It is, however, this last word that ultimately matters the most. The Genesis was promoted via a marketing campaign that aggressively positioned Sega as the young and brash competitor, famously proclaiming that “Sega Does What Nintendon’t.” Sega concocted the term “blast processing” to promote the Genesis, a technical concept that, in practice, didn’t mean much of anything, but which sounded big and explosive. The message was clear – sure, the Nintendo was what you played with back when you were a kid, but now that you’re older, you obviously want a Genesis. Even the physical consoles confirmed this – the Super Nintendo was a neutral grey with purple highlights. The Genesis was sleek black, with a harsh, metallic logo that loudly proclaimed exactly what sort of toy this was meant to be.)
But in some ways what’s more interesting is what isn’t introduced anywhere on Yoshi’s Island, namely the feather power-up, which replaced the leaf and raccoon tail of Super Mario Bros. 3 as the item allowing Mario to fly. This was held back for Donut Plains 1, the start of the second world. Indeed, the entire dynamic of the second world is notable – after you beat the first castle, the world zooms out, so that Yoshi’s Island is revealed to be a small portion. Notably, this is not a transition to a separate, larger world map – this is the main map, upon which the castles for Worlds 2, 4, 5, and 6 are all visible, along with the places where the levels will fill in for 2, 4, and 6. Instead, you start on a small inset map before the full sweep of Super Mario World is revealed. (Although this is also revealed if one opts to go left, which brings you to the Yellow Switch Palace, a cul de sac of Yoshi’s Island positioned on the main map.)
There is a subtle but significant shift in how we are meant to consider this space compared to previous Mario games. The fact that the bulk of the world is visible quite quickly, with a clear spiral path leading around the edge of the map, through places that are obviously meant to be filled in defines a clear scope of Super Mario World. Along with the fact that it is the first Mario game to feature any sort of save/password system, and the way in which it takes it exceedingly slow in introducing new concepts, so as to give the player time to acclimatize to everything, the result is a clear message: Super Mario World is a game that the player is meant to explore all of. Indeed, it’s a game the player is expected to beat.
This is helped by the fact that it is, if not outright easier than past Mario games, at least more accessible. Easy-to-get 1-ups abound, and the ability to revisit past levels means that access to an easy-to-farm 1-up factory is generally available, meaning that even challenging levels can be ground away at. A bevy of genuinely challenging levels exist in the secret area accessible via the Star Roads, but these are deep-lying structures meant to be excavated through extended, dedicated play and secret hunting, as opposed to obstacles in the way of beating the game. The result was a game that was, despite being a well-made entry in a genre known for its difficulty, namely the 2D platformer, tremendously accessible and appealing for an entire family.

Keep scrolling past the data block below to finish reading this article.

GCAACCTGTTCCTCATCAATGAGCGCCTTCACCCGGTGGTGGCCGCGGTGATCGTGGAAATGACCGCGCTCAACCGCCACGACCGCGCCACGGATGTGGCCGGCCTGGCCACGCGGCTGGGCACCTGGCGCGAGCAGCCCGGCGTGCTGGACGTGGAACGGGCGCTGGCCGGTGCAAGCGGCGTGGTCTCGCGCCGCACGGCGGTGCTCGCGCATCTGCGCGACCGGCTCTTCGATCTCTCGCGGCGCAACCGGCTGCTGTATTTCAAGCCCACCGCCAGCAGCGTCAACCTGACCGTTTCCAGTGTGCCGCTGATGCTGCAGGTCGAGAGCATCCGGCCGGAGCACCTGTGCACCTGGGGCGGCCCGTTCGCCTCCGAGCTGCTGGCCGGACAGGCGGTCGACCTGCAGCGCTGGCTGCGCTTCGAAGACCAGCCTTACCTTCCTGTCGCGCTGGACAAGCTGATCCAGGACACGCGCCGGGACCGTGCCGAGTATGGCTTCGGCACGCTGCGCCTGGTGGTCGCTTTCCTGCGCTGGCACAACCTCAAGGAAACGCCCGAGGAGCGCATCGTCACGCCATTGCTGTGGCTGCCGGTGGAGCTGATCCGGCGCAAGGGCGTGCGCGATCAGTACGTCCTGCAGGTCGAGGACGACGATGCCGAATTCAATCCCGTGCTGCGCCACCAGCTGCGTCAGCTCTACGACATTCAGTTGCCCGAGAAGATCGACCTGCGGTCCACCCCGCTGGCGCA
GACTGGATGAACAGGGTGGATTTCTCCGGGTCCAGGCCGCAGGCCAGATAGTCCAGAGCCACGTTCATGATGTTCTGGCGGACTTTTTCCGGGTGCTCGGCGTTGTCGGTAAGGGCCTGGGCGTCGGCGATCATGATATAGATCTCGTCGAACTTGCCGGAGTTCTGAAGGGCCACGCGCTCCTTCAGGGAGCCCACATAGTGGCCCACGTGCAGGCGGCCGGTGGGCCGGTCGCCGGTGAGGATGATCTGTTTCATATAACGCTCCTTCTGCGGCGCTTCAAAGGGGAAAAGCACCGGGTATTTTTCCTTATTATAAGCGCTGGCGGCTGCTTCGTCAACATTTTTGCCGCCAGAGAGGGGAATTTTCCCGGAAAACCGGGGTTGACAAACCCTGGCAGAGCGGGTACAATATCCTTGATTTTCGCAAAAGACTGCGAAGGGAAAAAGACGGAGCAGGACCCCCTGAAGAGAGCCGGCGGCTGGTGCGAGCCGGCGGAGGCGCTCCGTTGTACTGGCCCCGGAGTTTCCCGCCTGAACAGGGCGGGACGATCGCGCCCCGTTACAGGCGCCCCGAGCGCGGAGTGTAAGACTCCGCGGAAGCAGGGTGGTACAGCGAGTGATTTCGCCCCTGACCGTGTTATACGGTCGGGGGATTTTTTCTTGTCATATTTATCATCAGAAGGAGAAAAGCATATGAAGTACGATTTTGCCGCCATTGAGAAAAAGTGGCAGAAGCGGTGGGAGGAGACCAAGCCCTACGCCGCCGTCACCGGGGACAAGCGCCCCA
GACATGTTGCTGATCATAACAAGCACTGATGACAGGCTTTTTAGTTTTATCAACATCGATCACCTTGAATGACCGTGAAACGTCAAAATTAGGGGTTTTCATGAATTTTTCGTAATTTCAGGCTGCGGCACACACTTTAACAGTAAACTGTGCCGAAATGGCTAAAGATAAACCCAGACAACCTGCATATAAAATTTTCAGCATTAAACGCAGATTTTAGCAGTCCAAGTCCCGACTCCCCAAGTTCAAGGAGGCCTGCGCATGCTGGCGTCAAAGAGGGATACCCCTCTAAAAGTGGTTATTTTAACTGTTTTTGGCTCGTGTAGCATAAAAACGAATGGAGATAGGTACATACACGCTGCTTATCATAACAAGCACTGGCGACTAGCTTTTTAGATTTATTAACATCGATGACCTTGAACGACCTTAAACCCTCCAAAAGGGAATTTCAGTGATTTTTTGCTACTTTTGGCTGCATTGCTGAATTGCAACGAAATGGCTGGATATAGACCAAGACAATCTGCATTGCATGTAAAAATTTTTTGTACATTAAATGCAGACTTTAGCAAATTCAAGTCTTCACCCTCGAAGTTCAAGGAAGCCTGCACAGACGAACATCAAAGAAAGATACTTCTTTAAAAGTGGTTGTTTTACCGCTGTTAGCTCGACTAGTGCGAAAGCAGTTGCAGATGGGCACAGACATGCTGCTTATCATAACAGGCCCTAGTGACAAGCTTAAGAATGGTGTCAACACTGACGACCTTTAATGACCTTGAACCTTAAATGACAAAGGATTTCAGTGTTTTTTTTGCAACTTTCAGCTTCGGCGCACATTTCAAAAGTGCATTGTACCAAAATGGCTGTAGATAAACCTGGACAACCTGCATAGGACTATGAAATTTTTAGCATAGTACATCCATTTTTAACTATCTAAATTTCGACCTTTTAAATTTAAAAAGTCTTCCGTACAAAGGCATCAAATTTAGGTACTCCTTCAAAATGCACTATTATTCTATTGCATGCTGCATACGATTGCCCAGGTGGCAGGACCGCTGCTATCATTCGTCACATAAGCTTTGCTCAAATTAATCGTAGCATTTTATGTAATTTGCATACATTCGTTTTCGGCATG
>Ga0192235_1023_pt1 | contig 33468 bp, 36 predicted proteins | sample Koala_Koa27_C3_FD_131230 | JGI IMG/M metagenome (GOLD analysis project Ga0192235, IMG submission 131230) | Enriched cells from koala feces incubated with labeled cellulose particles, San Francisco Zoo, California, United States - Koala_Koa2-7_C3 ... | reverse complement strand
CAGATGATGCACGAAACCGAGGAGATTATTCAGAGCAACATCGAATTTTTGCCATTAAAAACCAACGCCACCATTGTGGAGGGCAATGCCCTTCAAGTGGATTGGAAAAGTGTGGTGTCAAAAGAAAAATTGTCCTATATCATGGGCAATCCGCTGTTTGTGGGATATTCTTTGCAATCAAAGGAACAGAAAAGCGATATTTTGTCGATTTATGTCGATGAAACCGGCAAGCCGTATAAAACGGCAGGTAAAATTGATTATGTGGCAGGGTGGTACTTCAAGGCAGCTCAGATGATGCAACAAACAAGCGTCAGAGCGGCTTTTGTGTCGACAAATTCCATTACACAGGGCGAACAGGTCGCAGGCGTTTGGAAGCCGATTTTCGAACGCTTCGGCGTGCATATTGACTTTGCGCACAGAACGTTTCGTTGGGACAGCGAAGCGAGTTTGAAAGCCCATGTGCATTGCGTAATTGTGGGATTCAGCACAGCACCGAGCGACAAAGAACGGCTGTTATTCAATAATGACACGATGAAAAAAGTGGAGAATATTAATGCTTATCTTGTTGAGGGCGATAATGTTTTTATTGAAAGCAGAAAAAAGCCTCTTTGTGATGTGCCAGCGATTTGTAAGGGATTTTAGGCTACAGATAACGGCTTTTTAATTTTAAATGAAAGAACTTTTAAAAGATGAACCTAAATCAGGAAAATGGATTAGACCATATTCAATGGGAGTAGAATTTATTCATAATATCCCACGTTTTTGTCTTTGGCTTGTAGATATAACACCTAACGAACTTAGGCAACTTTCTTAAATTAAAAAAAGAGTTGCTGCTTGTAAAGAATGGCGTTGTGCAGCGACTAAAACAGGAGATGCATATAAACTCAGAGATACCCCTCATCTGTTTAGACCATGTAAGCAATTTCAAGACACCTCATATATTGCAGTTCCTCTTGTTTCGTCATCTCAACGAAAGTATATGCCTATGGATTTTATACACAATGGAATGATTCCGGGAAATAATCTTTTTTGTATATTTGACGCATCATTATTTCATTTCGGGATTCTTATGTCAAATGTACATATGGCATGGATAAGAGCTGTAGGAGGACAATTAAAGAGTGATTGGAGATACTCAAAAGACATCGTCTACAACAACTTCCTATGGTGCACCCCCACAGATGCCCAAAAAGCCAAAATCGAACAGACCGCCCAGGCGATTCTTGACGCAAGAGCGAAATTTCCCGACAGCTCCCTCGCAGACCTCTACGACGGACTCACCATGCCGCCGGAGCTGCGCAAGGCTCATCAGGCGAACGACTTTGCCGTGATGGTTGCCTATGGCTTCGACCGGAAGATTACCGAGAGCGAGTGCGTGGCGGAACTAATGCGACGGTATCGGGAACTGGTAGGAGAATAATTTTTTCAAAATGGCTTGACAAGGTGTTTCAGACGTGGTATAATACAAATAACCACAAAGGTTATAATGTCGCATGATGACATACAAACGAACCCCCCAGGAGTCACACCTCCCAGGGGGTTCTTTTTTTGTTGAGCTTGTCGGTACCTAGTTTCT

(Sonic the Hedgehog, it also should be noted, was an exceedingly difficult game. Not only did it feature no save/password feature and what can charitably be called a stingy continue mechanism, but simply beating the final boss was not sufficient to beat the game, instead resulting in an animation of the main villain juggling the six “chaos emeralds” over the caption “TRY AGAIN.” To actually beat the game required collecting these six chaos emeralds, which requires both accessing and beating six tricky bonus stages. This was, of course, in keeping with the tone set by the Genesis’s advertising. The Genesis was the console for self-appointed cool kids, and so of course it had an extremely difficult flagship game. Coolness required exclusivity, and difficulty provided that.
But there’s an ugly underside to all of this. If the Genesis was the exclusive console, the people being excluded were fairly obvious: anyone who wasn’t a boy. That’s what the brash, punk hedgehog, the black and metallic physical console, and the aggressive difficulty were all there to communicate in the first place. Indeed, the concept became brutally literalized in a British ad for the console that, with no investment in subtlety whatsoever, proclaimed “the more you play with it, the harder it gets” with the rest of the ad going out of its way to ensure that nobody failed to miss the real slogan, “Sega: It’s for Dicks.”)
My ninth birthday came towards the start of fourth grade. It was not a good year for me. My teacher was, to say the least, a poor fit, memorably at one point issuing the seemingly sincere advice that I should “stop being so smart.” It was a period still very much defined by bullying, and by an increasing sense of confusion and mild alarm at the world. It was the year I learned about sex, not, obviously, as a thing I had any interest in, but as a thing that existed in the world. It marked the point at which I started to become consciously aware of my basic discomfort with masculinity, and my dislike of male spaces. I had my heart broken for the first time I remember. I learned that I did not understand the world, and, worse, that it understood me all too well. And the Super Nintendo era began.
April 20, 2015 @ 1:27 am